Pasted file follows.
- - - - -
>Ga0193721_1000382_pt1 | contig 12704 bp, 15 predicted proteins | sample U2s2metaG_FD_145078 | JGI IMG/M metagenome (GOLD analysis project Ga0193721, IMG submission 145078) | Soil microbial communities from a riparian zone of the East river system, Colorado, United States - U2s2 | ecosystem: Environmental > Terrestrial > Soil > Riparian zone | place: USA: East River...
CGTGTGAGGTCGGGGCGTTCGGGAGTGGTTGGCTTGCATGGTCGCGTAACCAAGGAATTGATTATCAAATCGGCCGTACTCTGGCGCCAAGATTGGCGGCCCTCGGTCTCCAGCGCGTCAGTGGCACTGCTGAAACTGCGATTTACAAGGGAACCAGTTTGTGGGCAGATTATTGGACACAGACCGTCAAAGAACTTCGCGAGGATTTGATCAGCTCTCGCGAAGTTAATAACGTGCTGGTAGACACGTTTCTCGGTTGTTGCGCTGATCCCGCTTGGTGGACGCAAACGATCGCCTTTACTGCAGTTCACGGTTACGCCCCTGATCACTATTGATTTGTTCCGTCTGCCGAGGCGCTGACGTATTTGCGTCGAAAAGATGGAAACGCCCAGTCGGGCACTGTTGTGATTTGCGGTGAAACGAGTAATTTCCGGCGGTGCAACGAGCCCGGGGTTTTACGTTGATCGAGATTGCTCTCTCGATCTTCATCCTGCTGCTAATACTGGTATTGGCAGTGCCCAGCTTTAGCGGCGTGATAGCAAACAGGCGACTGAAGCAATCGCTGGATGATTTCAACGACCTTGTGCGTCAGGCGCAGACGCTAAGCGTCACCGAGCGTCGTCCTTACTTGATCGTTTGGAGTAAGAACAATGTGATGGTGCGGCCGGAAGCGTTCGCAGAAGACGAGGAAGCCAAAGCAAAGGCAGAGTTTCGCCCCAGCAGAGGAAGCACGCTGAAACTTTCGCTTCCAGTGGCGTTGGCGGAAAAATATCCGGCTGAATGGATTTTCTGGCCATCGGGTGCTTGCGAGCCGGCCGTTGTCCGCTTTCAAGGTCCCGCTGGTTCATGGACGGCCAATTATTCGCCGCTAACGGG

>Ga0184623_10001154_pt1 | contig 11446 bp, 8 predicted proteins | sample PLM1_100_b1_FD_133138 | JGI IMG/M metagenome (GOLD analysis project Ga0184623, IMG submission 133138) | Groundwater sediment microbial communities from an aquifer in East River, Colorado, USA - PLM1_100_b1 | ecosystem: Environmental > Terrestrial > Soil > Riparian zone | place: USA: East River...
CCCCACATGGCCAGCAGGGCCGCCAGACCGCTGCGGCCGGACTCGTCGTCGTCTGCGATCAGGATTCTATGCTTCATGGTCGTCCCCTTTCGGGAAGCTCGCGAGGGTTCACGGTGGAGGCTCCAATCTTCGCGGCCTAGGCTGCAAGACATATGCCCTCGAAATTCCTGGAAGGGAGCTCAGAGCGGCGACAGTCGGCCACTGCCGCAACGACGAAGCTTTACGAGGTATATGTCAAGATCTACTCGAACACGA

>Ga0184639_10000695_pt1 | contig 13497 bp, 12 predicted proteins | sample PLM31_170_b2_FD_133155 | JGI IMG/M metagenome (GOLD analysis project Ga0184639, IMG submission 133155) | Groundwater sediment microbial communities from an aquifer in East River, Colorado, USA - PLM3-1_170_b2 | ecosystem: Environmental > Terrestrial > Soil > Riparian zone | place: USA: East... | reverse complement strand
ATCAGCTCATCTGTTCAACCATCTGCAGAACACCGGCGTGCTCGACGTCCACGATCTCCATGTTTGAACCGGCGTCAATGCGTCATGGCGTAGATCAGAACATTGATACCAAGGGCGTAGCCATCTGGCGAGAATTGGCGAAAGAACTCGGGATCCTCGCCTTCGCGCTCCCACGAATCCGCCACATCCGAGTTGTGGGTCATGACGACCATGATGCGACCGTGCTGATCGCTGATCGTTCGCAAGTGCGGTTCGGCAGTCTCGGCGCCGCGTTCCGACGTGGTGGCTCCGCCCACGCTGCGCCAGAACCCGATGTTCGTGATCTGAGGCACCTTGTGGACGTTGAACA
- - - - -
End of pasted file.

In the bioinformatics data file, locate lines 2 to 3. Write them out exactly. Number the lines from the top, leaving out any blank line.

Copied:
CGTGTGAGGTCGGGGCGTTCGGGAGTGGTTGGCTTGCATGGTCGCGTAACCAAGGAATTGATTATCAAATCGGCCGTACTCTGGCGCCAAGATTGGCGGCCCTCGGTCTCCAGCGCGTCAGTGGCACTGCTGAAACTGCGATTTACAAGGGAACCAGTTTGTGGGCAGATTATTGGACACAGACCGTCAAAGAACTTCGCGAGGATTTGATCAGCTCTCGCGAAGTTAATAACGTGCTGGTAGACACGTTTCTCGGTTGTTGCGCTGATCCCGCTTGGTGGACGCAAACGATCGCCTTTACTGCAGTTCACGGTTACGCCCCTGATCACTATTGATTTGTTCCGTCTGCCGAGGCGCTGACGTATTTGCGTCGAAAAGATGGAAACGCCCAGTCGGGCACTGTTGTGATTTGCGGTGAAACGAGTAATTTCCGGCGGTGCAACGAGCCCGGGGTTTTACGTTGATCGAGATTGCTCTCTCGATCTTCATCCTGCTGCTAATACTGGTATTGGCAGTGCCCAGCTTTAGCGGCGTGATAGCAAACAGGCGACTGAAGCAATCGCTGGATGATTTCAACGACCTTGTGCGTCAGGCGCAGACGCTAAGCGTCACCGAGCGTCGTCCTTACTTGATCGTTTGGAGTAAGAACAATGTGATGGTGCGGCCGGAAGCGTTCGCAGAAGACGAGGAAGCCAAAGCAAAGGCAGAGTTTCGCCCCAGCAGAGGAAGCACGCTGAAACTTTCGCTTCCAGTGGCGTTGGCGGAAAAATATCCGGCTGAATGGATTTTCTGGCCATCGGGTGCTTGCGAGCCGGCCGTTGTCCGCTTTCAAGGTCCCGCTGGTTCATGGACGGCCAATTATTCGCCGCTAACGGG

>Ga0184623_10001154_pt1 | contig 11446 bp, 8 predicted proteins | sample PLM1_100_b1_FD_133138 | JGI IMG/M metagenome (GOLD analysis project Ga0184623, IMG submission 133138) | Groundwater sediment microbial communities from an aquifer in East River, Colorado, USA - PLM1_100_b1 | ecosystem: Environmental > Terrestrial > Soil > Riparian zone | place: USA: East River...